Someone smart once told me that the best way to determine a price for your product or service is to find the point at which the customer will wince, and then take half a step backwards.
I was reminded of that this morning reading some of the comments in the media and online about the latest round of Trade Me price increases announced earlier this week.
The official justification is based on a 91% increase in traffic in the two years since the last increase (holy crap!)
But, I wonder this tweet from David Slack perhaps describes it more succinctly:
That Trade Me price rise rationale in full: “Because we can.”
Perhaps not surprisingly, this announcement was enthustically reported by the NZ Herald, but as far as I can tell ignored by Fairfax.
The Herald article is terrible – as well as being a shameless plug for Sella, which they partly own (although that isn’t disclosed in the article), they also let themselves down with some shoddy maths by miscalculating the impact of the increase on a hypothetical $1000 item.
Choosing $1000 as the example is in itself not very smart – most stuff that sells on Trade Me is much cheaper than that.
So, as a service to numerically-challenged or commercially-conflicted reporters, here is a quick back-of-an-envelope analysis of the impact of this change:
Firstly, let’s take a random sample of 100 listings – auction #348,000,000 through #348,000,099. These were all listed on the site earlier this month and closed over the last week or so.
Of these, 24 sold and attracted a success fee. Six were “Buy Now” sales, another three were “Fixed Price Offer” sales and the remaining 15 were standard auctions. The sale prices ranged from $1.50 to $1300.
Obviously this is way too small to be a statistically relevant sample, but actually those values and proportions feel about right to me, based on the sale rates that are published on the site and a quick look at the list of items closing soon.
The total success fees charged on these 24 sales was $141.98. If the new fee structure was in place that amount would have been $151.53, which represents an increase of just over 6.7% (the Google Spreadsheet linked to above has the full calculation).
To really understand the possible impact of this change though, you need to multiply that increase across the hundreds of thousands of auctions that close on the site each day. Trade Me don’t actually publish those numbers, but with a bit of digging you can roughly work it out.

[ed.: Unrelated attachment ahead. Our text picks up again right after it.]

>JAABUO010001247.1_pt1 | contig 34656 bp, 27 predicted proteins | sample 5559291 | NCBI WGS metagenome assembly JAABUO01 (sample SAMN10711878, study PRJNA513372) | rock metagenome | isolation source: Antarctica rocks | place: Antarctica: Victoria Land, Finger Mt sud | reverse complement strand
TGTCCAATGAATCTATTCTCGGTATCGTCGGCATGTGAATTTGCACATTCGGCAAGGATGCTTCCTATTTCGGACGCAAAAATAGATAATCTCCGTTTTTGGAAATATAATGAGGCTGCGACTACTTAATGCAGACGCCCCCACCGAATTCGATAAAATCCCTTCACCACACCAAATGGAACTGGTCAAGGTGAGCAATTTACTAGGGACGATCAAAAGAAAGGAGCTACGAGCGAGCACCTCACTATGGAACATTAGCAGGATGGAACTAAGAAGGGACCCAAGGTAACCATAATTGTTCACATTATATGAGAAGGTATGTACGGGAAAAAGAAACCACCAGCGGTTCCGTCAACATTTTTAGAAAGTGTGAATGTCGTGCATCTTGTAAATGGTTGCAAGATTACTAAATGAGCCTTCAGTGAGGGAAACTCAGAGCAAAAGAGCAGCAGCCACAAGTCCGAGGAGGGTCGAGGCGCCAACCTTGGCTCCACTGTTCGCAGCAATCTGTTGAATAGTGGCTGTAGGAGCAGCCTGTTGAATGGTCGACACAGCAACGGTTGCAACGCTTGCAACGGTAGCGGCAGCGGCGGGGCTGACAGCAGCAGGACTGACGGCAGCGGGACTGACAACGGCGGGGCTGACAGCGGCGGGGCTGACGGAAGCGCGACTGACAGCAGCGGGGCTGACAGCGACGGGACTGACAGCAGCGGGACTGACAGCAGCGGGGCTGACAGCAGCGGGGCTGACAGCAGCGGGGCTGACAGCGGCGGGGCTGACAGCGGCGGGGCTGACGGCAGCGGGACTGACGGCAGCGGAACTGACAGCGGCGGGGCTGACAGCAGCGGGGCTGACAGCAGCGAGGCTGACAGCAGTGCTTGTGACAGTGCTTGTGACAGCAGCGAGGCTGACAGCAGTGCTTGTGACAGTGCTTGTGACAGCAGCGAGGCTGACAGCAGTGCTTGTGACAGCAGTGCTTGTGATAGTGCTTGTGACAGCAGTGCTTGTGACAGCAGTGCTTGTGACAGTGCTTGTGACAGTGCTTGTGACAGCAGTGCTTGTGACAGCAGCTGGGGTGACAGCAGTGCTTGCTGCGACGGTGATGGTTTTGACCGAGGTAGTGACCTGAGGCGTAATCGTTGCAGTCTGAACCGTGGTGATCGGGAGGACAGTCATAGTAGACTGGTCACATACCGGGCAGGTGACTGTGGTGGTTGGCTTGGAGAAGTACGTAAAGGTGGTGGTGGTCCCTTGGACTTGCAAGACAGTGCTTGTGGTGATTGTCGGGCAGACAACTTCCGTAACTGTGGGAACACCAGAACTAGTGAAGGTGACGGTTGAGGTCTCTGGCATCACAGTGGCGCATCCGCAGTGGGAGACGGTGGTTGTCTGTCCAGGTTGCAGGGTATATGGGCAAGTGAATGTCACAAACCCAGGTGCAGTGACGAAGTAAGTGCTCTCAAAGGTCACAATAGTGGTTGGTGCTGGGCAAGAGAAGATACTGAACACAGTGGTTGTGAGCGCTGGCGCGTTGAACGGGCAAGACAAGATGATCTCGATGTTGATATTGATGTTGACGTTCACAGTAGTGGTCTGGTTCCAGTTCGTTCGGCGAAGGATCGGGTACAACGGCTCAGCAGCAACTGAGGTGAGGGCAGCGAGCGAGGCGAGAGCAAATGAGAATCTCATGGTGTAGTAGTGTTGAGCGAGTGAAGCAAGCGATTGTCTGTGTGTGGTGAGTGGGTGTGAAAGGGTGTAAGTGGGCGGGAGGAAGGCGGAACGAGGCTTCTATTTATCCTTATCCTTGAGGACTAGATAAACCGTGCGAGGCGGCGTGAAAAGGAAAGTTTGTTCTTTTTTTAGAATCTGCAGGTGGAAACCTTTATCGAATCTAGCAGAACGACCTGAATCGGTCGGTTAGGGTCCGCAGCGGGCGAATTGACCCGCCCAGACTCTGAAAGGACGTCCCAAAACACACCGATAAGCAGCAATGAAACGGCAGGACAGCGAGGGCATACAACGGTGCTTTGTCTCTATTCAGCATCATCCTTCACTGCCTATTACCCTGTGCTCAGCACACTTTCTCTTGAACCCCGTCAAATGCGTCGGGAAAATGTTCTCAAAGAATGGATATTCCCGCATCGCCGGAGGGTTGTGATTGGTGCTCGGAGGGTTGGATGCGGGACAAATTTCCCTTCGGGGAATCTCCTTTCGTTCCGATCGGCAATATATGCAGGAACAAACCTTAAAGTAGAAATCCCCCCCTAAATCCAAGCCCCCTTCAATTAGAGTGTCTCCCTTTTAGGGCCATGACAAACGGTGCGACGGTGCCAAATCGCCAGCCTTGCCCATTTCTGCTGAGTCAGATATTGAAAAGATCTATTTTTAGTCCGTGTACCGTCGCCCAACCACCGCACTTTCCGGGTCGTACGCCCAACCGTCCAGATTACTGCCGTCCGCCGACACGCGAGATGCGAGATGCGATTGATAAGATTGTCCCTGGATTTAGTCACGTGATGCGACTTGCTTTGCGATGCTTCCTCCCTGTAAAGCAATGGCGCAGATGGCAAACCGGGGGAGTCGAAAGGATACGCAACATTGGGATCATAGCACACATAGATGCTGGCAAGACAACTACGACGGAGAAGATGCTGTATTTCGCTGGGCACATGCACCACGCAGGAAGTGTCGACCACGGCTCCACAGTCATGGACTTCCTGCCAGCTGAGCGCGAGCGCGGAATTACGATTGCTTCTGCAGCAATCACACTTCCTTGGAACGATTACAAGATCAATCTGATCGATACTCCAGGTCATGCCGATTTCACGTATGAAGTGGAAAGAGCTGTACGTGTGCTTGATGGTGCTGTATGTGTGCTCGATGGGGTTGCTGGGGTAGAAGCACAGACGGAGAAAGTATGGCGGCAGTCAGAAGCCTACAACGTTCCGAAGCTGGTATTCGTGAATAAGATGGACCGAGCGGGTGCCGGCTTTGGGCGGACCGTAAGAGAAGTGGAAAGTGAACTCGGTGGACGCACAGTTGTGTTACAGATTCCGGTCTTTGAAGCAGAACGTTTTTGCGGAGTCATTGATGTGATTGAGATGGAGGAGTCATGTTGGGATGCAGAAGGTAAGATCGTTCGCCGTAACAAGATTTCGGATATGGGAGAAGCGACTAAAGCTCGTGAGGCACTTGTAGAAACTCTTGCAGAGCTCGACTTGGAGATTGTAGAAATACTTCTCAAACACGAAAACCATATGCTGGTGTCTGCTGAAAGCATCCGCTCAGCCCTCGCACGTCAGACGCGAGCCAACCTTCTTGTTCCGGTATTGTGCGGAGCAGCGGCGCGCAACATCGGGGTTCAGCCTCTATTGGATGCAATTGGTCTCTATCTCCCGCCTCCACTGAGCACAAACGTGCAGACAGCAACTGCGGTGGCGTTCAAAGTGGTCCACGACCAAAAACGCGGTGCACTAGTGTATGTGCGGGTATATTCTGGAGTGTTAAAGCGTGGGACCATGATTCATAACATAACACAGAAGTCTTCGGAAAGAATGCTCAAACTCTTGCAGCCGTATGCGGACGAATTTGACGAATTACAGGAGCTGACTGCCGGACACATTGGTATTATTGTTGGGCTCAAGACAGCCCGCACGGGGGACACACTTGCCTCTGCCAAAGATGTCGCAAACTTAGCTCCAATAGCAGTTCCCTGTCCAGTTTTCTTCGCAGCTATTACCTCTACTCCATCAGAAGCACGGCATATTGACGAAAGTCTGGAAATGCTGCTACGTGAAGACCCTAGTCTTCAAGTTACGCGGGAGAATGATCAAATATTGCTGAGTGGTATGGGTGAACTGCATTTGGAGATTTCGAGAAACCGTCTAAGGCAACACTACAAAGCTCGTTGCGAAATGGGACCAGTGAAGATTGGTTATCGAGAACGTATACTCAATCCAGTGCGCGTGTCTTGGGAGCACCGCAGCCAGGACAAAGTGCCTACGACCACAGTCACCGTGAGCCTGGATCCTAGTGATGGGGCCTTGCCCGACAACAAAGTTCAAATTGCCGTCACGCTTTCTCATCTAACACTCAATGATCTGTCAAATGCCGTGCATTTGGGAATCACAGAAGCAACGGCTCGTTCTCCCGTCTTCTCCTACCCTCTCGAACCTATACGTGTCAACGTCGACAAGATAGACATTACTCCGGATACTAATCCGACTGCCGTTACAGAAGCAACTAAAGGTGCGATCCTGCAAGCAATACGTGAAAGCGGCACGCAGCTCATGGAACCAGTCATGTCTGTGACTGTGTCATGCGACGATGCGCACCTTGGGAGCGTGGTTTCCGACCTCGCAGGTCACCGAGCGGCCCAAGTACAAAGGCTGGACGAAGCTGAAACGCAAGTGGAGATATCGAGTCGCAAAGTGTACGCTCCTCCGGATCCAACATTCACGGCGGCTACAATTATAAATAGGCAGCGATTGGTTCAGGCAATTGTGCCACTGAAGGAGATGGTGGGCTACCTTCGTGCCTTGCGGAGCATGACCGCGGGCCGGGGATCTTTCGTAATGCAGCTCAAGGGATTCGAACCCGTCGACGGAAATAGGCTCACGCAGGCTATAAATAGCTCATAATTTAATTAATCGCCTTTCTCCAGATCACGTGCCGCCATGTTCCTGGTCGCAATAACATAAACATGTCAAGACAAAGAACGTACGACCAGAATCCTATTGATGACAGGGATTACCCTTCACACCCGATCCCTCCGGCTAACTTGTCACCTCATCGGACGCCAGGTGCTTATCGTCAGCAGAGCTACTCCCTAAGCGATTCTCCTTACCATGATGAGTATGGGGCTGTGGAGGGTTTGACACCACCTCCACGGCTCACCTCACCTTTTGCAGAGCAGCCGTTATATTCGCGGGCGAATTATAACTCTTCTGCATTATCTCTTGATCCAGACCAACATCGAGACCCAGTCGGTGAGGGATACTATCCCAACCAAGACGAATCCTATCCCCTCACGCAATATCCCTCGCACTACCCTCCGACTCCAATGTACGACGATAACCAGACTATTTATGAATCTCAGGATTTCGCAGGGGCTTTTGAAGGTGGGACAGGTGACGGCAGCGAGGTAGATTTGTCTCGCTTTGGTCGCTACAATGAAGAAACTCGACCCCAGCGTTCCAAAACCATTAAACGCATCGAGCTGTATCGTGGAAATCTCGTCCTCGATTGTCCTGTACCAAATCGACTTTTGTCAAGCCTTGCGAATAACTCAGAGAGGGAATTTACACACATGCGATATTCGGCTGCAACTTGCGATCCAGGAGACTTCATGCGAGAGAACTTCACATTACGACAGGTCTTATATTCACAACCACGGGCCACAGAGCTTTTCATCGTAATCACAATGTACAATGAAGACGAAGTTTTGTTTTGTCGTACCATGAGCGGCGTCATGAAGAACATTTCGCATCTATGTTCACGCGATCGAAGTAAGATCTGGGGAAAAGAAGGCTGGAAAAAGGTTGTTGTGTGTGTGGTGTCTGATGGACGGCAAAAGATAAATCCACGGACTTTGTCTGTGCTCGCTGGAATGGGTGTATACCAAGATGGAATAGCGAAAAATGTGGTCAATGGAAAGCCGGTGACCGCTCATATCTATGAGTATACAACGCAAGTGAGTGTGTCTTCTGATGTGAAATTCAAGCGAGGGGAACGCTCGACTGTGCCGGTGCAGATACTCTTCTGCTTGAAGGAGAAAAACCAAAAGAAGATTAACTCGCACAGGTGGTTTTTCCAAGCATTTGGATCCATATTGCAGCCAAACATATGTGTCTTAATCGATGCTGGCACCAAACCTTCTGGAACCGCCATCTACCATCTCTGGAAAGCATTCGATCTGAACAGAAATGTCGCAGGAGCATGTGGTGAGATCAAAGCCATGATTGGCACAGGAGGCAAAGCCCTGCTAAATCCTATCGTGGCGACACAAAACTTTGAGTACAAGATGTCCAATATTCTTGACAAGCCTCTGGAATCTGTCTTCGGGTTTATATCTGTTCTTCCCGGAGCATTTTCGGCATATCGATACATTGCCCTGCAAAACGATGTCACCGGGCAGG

As I type, auction #349,438,751 is about to close (I’m going to assume that this was listed this time last Sunday evening), and the latest auction is #351,145,747. That would imply that in the last week there have been ~1.7million new listings (about the same number currently listed on the site).
Extrapolating the success fee revenue we calculated above across this number of listings gives revenue of $2.576m per week soon vs $2.413m per week currently. So, approximately $163,000 extra per week or nearly $8.5m per year. That should pay for some good times!
Of course, all of this assumes that the fee increases have no impact on the number of listings on the site, which may or may not turn out to be true. I’d be confident though that the smart people at Trade Me will be watching this closely after the change is made to give themselves confidence that the overall impact is positive from their perspective. I doubt they will be paying much attention to the wailing on the message boards, or in the NZ Herald comments, as similar threats, which have accompanied every single fee increase announcement since the very early days, have to date failed to make any dent in the continued growth in popularity of the site.
Anyway, the much more interesting question, which I haven’t seen anybody ask, is this: what good news does Trade Me have up their sleeve to announce on the 7th Feb? :-)
Disclosure: I am a Trade Me alumnus, but I left when the site was just a fraction of its current size, so really, what do I know?!